Organic BS: Hucksters make a buck, plead guilty to fraud in Canada

Chapman and I toured southern Ontario tomato farms and processors 16 years ago, and shot youtube video, but youtube didn’t exist, so we didn’t know what to do with the video.

Here it is.

Trevor Wilhelm of the Windsor Star reports that bankrupt Maidstone tomato processing company received a controversial $3- million provincial grant is expected to plead guilty next month to purposely mislabelling products as organic.

An order signed by a Toronto judge states that William (Bill) Thomas, owner of Thomas Canning, has agreed to plead guilty on behalf of the company and pay a $40,000 fine. In exchange, several other charges against the company and Thomas himself will be withdrawn.

The judge’s order states the guilty plea must be entered no later than Nov. 23. Thomas’s next scheduled court appearance in Windsor is Nov. 6.

The guilty plea and $40,000 fine is part of a joint submission from prosecution and defence lawyers. But the judge’s order states the court is not bound by that submission.

According to documents previously filed in Ontario court by the Canadian Food Inspection Agency, Thomas and his company are accused of 11 offences in contravention of the Food and Drug Act, the Consumer Packaging Act and the Canada Agricultural Products Act.

Thomas Canning and its owner are accused of labelling regular canned tomato products as organic.

The company and Thomas were also charged with falsifying the country of origin on their products between September 2013 and July 2015, passing off American tomato products as Canadian with labels that read “Product of Canada.”

Thomas was also charged personally with lying to a federal food inspector on Jan. 8, 2015, about canned tomato paste sold under the brand Tree of Life.

The company’s website, which is no longer accessible, previously stated that Thomas Canning charged a 20 per cent premium for organic products.

Thomas Canning received a $3-million grant from the province in 2014 to build a new fruit and vegetable processing facility. The plant was never built.

Farmers planted additional crops, signing contracts with Thomas Canning to supply tomatoes to the new plant. Those additional tomatoes rotted in the field.

Before the company went into receivership earlier this year, nine farmers were suing Thomas Canning for $2.85 million for reneging on contracts to grow tomatoes in 2016.

The Ontario Ministry of Agriculture, Food and Rural Affairs has said it’s fine with the way Thomas Canning used the money. The ministry said the money was used to create and retain jobs, rebrand its Utopia products and open up markets in Nigeria and China.

After receiving the $3 million, Thomas Canning went bankrupt. That process is still winding its way through court.

24 sick: Babylon Pizza and Shawarma staff ‘concerned’ by cases of Salmonella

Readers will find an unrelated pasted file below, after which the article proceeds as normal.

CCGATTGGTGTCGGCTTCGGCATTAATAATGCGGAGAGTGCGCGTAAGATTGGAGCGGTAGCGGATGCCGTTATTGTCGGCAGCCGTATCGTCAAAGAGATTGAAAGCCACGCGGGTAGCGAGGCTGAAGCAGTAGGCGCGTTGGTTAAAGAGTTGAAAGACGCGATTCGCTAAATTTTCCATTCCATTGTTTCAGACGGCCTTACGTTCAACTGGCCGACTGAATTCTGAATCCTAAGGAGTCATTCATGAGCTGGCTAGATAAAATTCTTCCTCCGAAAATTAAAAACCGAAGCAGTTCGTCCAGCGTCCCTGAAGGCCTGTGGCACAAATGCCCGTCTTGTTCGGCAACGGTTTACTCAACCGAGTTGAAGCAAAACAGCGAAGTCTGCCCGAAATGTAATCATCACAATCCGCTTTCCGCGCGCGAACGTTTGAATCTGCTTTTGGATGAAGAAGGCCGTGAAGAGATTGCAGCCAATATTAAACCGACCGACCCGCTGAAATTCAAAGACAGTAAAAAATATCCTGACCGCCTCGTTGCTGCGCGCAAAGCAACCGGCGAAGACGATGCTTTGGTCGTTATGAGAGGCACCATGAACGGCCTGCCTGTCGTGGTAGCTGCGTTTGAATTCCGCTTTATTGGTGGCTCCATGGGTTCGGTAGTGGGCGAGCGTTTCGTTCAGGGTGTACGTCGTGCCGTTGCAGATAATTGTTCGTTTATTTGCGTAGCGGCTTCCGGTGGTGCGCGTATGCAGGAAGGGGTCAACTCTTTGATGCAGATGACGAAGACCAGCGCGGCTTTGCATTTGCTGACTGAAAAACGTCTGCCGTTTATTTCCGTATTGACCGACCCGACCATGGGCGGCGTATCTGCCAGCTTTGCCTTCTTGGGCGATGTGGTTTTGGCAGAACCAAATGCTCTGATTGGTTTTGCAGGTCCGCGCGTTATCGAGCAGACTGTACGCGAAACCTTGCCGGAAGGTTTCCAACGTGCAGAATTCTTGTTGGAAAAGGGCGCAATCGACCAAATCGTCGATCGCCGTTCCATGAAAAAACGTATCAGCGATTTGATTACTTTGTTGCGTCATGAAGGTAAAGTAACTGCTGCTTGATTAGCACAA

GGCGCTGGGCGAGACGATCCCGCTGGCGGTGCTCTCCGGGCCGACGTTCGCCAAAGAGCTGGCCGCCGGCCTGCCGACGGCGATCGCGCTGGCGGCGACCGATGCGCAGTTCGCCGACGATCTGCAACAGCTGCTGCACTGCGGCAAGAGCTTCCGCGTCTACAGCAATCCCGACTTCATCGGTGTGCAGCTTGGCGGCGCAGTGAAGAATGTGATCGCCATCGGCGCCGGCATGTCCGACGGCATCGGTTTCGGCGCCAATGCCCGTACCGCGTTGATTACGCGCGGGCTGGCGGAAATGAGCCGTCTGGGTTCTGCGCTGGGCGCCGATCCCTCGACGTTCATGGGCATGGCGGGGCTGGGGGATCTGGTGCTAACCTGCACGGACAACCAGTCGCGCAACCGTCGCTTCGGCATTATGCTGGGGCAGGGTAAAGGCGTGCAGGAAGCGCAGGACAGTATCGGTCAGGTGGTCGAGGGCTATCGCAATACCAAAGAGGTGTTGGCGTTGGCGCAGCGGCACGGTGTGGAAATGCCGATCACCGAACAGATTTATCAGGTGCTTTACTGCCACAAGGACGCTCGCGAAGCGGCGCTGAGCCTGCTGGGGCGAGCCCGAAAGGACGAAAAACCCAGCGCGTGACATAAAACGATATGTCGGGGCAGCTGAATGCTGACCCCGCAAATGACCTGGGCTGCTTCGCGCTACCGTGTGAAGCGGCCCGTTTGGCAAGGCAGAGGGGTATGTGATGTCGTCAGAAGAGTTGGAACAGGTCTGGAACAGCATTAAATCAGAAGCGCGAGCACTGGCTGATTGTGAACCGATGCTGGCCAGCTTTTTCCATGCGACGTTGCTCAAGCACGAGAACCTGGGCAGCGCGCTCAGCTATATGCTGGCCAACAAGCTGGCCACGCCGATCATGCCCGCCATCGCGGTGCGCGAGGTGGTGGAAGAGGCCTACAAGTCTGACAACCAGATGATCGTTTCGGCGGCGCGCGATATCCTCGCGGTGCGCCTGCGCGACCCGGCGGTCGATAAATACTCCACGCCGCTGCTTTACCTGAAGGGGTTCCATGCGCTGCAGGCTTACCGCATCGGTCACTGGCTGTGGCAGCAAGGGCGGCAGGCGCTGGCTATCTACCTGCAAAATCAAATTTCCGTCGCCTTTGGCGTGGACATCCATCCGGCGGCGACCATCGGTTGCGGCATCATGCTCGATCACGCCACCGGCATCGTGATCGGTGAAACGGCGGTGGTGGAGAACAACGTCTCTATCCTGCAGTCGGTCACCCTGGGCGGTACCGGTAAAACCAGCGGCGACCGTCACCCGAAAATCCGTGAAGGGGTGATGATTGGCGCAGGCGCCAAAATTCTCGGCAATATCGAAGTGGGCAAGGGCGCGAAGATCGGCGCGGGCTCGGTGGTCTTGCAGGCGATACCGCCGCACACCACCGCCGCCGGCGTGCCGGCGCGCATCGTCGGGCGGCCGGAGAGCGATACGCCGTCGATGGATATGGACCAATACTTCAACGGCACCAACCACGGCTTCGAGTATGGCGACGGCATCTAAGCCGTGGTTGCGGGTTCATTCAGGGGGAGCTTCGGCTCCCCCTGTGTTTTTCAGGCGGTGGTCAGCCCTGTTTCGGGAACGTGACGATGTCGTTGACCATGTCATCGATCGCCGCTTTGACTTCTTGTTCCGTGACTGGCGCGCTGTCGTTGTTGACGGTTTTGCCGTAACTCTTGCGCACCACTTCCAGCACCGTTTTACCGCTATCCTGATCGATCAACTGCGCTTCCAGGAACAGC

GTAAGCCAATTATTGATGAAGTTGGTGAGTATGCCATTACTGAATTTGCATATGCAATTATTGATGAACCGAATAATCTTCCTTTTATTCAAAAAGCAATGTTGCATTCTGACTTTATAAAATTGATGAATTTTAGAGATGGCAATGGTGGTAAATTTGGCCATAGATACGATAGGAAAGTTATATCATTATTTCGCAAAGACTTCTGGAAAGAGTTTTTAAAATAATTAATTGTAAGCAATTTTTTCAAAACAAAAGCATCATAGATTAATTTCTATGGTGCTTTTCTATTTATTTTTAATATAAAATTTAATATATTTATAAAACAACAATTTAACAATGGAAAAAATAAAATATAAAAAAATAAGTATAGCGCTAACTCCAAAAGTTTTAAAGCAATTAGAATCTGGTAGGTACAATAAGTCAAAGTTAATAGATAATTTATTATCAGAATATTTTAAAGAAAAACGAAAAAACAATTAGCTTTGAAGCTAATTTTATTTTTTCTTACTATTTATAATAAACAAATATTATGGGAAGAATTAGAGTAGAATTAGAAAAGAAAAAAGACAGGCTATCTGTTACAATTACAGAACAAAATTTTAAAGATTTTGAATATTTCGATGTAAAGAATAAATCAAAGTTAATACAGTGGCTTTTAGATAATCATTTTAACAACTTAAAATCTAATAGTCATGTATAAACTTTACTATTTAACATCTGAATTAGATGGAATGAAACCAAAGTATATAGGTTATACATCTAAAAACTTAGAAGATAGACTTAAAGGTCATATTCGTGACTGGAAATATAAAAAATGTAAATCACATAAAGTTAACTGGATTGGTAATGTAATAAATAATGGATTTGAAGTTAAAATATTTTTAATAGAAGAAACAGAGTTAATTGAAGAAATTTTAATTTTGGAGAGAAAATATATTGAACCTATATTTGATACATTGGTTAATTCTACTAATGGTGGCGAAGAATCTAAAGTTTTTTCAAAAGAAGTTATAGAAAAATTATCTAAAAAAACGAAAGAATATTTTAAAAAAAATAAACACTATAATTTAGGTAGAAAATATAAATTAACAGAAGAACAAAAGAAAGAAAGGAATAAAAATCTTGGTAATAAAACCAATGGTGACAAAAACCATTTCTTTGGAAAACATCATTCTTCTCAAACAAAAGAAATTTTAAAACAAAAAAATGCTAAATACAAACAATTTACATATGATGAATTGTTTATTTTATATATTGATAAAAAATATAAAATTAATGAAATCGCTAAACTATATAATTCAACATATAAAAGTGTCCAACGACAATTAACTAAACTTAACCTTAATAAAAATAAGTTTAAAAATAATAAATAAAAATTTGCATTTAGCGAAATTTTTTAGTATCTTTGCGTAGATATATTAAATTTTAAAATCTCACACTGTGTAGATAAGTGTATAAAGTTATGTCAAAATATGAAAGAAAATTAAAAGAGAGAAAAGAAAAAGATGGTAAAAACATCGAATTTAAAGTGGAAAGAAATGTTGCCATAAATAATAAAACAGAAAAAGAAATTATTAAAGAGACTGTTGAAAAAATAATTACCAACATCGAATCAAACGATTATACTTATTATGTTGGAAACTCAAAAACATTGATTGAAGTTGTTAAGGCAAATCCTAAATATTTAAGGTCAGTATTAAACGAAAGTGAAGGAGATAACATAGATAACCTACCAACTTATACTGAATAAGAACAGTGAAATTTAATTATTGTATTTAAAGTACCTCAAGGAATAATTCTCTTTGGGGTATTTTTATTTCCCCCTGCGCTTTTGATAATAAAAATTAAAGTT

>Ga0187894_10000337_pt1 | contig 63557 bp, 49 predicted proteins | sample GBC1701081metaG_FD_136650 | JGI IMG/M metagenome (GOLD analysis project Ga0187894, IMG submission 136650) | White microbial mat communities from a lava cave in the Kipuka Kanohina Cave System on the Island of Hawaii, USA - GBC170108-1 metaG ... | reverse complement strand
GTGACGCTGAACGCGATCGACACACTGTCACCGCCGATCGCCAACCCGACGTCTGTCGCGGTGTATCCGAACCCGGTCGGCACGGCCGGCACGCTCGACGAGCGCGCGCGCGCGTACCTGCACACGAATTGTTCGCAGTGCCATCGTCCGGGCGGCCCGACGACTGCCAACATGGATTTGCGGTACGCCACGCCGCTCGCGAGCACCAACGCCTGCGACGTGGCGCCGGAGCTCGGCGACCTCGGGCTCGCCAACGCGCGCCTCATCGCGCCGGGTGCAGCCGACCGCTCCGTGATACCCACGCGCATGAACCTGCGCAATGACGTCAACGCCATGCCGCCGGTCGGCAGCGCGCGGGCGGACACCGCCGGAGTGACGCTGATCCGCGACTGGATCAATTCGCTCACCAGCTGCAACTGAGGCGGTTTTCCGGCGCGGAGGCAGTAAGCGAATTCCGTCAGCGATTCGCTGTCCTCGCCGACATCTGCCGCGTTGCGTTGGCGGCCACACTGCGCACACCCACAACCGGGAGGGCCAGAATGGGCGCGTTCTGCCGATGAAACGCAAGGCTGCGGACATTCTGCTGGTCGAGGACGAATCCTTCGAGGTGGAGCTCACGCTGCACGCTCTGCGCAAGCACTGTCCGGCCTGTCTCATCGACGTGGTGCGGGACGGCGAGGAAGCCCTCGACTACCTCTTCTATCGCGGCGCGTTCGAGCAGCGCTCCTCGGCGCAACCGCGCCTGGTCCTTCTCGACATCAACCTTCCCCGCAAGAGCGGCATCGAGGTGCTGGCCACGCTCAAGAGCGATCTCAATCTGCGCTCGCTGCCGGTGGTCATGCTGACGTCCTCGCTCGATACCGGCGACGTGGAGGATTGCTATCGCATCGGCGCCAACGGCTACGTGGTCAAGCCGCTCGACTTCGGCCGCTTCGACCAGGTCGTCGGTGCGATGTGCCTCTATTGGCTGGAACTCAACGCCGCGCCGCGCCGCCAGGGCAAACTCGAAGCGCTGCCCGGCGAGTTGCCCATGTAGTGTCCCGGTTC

Jennifer O’Brien of The London Free Press (the Ontario, Canada, one) reports the area’s public health watchdog couldn’t pinpoint what caused a salmonella outbreak at a south London eatery, but an official says staff there have shown “knowledge of good food safety practices” and he’s confident “things will be good going forward.”

babylon-pizza-and-shawarmaOwners of Babylon Pizza and Shawarma were “very co-operative, very good to work with and very concerned” when they learned two dozen customers had been infected with salmonella last month, Dave Pavletic, the Middlesex-London health unit’s food safety manager, said Wednesday.

“After our consultations and followup visits, (the owners) really demonstrated knowledge of good food safety practices,” he said. “They’ve achieved what we wanted.”

Pavletic said inspectors couldn’t determine exactly what made 24 Babylon patrons sick in August — a month that saw an unusual spike in salmonella reports even without those cases — but there have been no reports of salmonella linked to the restaurant since Aug. 25.

While two eatery staffers hold food handling certificates, he said, it’s not unheard of for health officials to learn of occasional infractions at restaurants. “From time to time, infractions occur.”

The health unit received 37 reports of salmonella — including the 24 linked to Babylon — in three weeks last month. That compares to the August average of nine reports.

So far this month, the health unit has received nine more salmonella reports.

At the same time, the Canadian Food Inspection Agency reports that Bulk Barrel is recalling No Sugar Added Almond Butter Crunch from the marketplace due to possible Salmonella contamination. Consumers should not consume the recalled product described below.

The following product was sold in bulk from Bulk Barrel, 301 Oxford Street W, Unit 76C, London, Ontario, from September 2 to 7, 2016 inclusive.

Recalled products

Brand Name//Common Name//Size//Code(s) on Product//UPC

None//No Sugar Added Almond Butter Crunch//Variable//None//None

This recall was triggered by a recall in another country. The Canadian Food Inspection Agency (CFIA) is conducting a food safety investigation, which may lead to the recall of other products. If other high-risk products are recalled, the CFIA will notify the public through updated Food Recall Warnings.

The CFIA is verifying that industry is removing recalled product from the marketplace.

Illnesses

There have been no reported illnesses associated with the consumption of this product.

Going public: London, Ontario (that’s in Canada) version after Salmonella spike

Rather than waiting until all the facts were in and all the linkages solid, the Middlesex-London Health Unit on Friday decided to do something which has now become radical: it shared what they knew about a spike in Salmonella illnesses, said what they were doing to find out more, and implied that when they  find out more, you’ll hear it from health-types first.